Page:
This January I played the most intriguing computer game I’ve played in ages:
The Return of the Obra Dinn. Except for being a masterpiece of murder-mystery storytelling it also has the most unique art-style as it only uses black and white pixels. To pull this off Obra Dinn makes use of *image dithering*: the arrangement of pixels of low color resolution to emulate the color shades in between. Since the game was over all too quickly I thought I instead would explore how basic image dithering can be implemented in R. If old school graphics piques your interest, read on! There will be some grainy looking ggplot charts at the end.

(*The image above is copyright Lucas Pope and is the title screen of
The Return of the Obra Dinn*)

The Beta-Binomial model is the “hello world” of Bayesian statistics. That is, it’s the first model you get to run, often before you even know what you are doing. There are many reasons for this:

- It only has one parameter, the underlying proportion of success, so it’s easy to visualize and reason about.
- It’s easy to come up with a scenario where it can be used, for example: “What is the proportion of patients that will be cured by this drug?”
- The model can be computed analytically (no need for any messy MCMC).
- It’s relatively easy to come up with an informative prior for the underlying proportion.
- Most importantly: It’s fun to see some results before diving into the theory! 😁

That’s why I also introduced the Beta-Binomial model as the first model in my DataCamp course
Fundamentals of Bayesian Data Analysis in R and quite a lot of people have asked me for the code I used to visualize the Beta-Binomial. Scroll to the bottom of this post if that’s what you want, otherwise, here is how I visualized the Beta-Binomial in my course given two successes and four failures:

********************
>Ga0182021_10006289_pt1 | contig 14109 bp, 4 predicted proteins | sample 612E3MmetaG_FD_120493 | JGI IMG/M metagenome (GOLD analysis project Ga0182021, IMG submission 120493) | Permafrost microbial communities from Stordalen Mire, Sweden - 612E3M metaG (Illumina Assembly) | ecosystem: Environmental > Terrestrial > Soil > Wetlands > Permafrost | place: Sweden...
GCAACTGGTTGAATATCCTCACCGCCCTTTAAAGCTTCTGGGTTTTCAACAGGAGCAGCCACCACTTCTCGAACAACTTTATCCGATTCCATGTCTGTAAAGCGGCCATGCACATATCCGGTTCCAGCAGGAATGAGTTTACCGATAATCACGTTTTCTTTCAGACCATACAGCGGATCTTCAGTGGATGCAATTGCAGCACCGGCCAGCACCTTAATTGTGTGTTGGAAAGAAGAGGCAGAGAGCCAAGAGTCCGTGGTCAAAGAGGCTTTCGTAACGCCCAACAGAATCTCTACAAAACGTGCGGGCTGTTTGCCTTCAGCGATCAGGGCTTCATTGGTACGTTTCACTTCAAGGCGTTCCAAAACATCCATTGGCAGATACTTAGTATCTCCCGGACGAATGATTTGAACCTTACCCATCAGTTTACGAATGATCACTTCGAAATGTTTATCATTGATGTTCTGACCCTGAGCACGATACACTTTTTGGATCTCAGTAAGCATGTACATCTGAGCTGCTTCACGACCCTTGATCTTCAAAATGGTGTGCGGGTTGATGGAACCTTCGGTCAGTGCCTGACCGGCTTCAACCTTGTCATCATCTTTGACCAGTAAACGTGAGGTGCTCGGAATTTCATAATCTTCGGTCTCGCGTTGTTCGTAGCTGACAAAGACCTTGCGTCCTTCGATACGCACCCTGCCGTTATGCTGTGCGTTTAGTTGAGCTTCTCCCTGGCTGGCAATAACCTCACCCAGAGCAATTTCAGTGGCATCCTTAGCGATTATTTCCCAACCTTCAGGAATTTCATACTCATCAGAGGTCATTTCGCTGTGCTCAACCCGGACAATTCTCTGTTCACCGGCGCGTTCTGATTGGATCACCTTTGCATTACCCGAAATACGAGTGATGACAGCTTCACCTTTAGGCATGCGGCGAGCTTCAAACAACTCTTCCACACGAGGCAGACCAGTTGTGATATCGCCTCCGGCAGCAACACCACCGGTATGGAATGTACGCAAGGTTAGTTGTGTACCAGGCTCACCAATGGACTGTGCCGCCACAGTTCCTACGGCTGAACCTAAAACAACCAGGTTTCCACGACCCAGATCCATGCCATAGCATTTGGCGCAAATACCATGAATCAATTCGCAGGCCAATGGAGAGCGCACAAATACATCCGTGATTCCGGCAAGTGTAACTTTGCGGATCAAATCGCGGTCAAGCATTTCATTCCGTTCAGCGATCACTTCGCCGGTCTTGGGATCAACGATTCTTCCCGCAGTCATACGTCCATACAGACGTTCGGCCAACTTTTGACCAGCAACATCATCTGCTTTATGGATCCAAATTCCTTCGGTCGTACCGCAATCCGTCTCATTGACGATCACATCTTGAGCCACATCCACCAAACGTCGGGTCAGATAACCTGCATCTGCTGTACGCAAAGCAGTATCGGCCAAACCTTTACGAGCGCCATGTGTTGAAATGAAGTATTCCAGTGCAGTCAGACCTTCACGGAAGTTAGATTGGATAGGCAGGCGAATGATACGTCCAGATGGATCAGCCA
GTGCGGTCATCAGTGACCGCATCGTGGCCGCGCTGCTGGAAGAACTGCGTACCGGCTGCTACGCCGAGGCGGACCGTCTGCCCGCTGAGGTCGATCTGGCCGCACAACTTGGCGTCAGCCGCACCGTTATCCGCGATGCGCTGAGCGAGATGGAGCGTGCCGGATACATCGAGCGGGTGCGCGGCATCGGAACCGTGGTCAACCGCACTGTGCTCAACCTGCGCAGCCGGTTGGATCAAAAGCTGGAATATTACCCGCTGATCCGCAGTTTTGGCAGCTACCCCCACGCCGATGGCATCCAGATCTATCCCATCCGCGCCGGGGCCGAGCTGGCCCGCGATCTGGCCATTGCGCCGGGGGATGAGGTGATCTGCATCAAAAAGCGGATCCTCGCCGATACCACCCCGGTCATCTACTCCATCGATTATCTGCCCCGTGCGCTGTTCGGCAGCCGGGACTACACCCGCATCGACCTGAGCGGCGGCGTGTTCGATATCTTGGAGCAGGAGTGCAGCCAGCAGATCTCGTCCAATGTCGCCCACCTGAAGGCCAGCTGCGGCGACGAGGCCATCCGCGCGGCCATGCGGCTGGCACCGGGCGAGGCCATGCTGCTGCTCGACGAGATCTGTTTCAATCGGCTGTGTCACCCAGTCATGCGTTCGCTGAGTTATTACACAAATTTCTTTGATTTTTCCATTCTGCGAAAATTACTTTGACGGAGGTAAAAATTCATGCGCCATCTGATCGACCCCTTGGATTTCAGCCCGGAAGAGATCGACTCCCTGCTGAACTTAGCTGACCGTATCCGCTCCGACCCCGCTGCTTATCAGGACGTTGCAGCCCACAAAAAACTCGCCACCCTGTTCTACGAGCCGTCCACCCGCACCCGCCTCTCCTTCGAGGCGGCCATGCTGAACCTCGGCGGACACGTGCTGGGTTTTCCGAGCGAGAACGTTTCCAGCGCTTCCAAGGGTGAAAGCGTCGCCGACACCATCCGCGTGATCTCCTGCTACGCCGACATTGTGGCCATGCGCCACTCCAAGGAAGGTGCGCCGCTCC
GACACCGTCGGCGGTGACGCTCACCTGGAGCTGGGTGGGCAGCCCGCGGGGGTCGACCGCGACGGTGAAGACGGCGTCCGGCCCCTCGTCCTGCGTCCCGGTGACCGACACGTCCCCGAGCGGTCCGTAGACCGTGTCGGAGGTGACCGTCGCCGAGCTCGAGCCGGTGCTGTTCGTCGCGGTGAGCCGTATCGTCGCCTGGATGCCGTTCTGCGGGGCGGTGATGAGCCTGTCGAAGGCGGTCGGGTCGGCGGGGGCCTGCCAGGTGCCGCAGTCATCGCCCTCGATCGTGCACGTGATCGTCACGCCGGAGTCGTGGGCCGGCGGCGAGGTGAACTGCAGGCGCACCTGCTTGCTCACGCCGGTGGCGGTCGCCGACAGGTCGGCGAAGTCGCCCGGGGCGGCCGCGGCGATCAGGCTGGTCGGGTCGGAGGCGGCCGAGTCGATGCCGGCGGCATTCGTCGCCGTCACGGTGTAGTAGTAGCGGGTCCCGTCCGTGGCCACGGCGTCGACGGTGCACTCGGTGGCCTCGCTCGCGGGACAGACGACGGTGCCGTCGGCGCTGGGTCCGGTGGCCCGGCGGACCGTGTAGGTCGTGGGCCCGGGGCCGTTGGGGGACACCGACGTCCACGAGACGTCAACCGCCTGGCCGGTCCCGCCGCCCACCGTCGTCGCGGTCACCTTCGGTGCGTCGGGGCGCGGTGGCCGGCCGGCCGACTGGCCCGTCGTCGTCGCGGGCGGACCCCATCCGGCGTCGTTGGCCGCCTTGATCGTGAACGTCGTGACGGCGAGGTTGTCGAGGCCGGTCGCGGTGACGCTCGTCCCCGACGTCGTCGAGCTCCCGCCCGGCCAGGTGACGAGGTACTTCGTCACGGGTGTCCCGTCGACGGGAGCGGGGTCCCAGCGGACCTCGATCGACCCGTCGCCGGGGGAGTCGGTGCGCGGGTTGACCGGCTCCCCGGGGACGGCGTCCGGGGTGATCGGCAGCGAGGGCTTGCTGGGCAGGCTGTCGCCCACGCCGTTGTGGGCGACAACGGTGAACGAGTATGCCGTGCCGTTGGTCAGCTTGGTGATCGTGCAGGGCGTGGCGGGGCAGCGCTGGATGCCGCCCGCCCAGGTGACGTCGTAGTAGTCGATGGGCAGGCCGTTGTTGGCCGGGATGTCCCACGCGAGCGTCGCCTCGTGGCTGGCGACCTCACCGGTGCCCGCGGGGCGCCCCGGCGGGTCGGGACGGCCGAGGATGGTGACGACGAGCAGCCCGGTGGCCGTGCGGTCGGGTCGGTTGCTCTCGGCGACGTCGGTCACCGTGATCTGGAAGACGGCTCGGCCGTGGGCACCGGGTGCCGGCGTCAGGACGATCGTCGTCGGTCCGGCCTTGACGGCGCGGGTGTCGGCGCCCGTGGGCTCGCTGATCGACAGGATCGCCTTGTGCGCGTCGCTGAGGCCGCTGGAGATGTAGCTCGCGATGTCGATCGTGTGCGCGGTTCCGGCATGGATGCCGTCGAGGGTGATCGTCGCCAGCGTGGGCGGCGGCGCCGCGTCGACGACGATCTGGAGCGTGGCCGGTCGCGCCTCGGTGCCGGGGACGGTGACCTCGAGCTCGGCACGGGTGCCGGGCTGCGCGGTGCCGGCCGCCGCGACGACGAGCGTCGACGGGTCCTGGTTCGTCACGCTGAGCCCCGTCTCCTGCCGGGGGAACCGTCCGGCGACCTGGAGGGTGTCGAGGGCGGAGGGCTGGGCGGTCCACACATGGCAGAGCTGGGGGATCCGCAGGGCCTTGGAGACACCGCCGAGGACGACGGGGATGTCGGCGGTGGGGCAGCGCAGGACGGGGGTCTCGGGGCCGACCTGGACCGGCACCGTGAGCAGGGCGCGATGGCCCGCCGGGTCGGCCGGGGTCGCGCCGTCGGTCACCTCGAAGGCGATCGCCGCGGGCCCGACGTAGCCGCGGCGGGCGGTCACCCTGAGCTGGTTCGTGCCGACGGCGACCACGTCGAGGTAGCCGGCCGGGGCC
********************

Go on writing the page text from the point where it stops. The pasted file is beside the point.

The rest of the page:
So, after having held workshops introducing Bayes for a couple of years now, I finally pulled myself together and completed my DataCamp course:
Fundamentals of Bayesian Data Analysis in R! 😁

The Stan project for statistical computation has a great collection of
curated case studies which anybody can contribute to, maybe even me, I was thinking. But I don’t have time to worry about that right now because I’m on vacation, being on the yearly visit to my old family home in the north of Sweden.

What I *do* worry about is that my son will be stung by a bumblebee. His name is Torsten, he’s almost two years old, and he loves running around barefoot on the big lawn. Which has its fair share of bumblebees. Maybe I should put shoes on him so he wont step on one, but what are the chances, really.

Well, what *are* the chances? I guess if I only had

- Data on the bumblebee density of the lawn.
- Data on the size of Torsten’s feet and how many steps he takes when running around.
- A reasonable Bayesian model, maybe implemented in Stan.

I could figure that out. “How hard can it be?”, I thought. And so I made an attempt.

## Getting the data

To get some data on bumblebee density I marked out a 1 m² square on a representative part of the lawn. During the course of the day, now and then, I counted up how many bumblebees sat in the square.

This is the last video of a three part introduction to Bayesian data analysis aimed at *you* who isn’t necessarily that well-versed in probability theory but that do know a little bit of programming. If you haven’t watched the other parts yet, I really recommend you do that first:
Part 1 &
Part 2.

This third video covers the *how?* of Bayesian data analysis: How to do it efficiently and how to do it in practice. But *covers* is really a big word, *briefly introduces* is really more appropriate. Along the way I will then *briefly introduce* Markov chain Monte Carlo, parameter spaces and the computational framework
Stan:

This is video two of a three part introduction to Bayesian data analysis aimed at *you* who isn’t necessarily that well-versed in probability theory but that do know a little bit of programming. If you haven’t watched part one yet, I really recommend you do that first,
here it is. This second video covers the *why?* of Bayesian data analysis: Why (and when) use it instead of some other method of analyzing data?